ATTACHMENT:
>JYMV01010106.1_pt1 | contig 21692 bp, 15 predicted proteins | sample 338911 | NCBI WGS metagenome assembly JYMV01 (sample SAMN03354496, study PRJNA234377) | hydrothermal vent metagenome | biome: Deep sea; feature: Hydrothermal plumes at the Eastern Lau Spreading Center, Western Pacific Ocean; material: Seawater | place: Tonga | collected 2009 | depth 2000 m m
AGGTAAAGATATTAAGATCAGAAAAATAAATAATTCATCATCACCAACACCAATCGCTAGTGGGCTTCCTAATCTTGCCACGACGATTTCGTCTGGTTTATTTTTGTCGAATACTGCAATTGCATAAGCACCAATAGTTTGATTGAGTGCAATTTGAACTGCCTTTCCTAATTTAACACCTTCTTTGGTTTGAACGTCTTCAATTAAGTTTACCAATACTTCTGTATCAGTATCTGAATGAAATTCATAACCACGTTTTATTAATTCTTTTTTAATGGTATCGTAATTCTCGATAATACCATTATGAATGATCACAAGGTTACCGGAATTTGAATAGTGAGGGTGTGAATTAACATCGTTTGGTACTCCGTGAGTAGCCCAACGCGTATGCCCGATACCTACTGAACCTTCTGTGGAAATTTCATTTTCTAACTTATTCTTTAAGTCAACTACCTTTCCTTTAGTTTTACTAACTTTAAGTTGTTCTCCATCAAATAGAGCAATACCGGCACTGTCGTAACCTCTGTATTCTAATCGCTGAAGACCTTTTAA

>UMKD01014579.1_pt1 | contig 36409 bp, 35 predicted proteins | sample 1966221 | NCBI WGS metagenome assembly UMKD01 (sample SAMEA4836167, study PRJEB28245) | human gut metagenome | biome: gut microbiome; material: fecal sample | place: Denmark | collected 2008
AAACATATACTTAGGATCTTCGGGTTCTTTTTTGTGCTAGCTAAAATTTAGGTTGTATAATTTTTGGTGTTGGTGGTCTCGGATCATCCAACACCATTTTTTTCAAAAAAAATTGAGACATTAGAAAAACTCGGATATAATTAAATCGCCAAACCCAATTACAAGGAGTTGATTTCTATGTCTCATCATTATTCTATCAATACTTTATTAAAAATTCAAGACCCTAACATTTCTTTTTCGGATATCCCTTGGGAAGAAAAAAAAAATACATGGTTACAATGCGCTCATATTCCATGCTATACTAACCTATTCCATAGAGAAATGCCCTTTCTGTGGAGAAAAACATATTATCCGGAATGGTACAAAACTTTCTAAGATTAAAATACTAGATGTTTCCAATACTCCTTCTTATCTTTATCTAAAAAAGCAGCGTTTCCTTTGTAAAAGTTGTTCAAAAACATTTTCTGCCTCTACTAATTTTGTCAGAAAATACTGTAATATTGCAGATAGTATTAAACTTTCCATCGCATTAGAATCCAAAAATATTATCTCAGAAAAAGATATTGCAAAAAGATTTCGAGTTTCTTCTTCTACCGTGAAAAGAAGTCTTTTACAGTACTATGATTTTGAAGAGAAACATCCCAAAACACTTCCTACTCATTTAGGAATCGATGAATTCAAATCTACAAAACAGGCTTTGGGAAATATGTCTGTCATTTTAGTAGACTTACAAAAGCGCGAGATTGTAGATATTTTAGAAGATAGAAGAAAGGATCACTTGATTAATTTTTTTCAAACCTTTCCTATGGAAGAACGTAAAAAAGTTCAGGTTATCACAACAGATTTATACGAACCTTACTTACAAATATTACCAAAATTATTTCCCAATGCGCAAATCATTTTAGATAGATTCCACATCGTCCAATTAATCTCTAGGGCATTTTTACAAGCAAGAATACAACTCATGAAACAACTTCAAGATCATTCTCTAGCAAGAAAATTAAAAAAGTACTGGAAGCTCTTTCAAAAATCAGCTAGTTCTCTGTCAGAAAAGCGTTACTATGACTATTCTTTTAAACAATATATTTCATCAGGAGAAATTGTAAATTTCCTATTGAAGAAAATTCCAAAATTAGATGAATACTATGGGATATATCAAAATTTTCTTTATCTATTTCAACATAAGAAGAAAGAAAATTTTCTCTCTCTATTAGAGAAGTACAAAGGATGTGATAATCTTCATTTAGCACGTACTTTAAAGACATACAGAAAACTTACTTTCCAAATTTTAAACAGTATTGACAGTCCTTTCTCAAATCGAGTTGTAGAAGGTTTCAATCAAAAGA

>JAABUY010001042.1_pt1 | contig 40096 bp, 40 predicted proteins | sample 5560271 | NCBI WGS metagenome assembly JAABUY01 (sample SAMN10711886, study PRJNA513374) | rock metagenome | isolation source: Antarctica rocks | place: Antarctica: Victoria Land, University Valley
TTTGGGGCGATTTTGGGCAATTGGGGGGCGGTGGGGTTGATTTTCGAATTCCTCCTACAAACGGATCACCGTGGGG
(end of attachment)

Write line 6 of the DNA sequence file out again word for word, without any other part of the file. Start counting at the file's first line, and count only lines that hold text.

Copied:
TTTGGGGCGATTTTGGGCAATTGGGGGGCGGTGGGGTTGATTTTCGAATTCCTCCTACAAACGGATCACCGTGGGG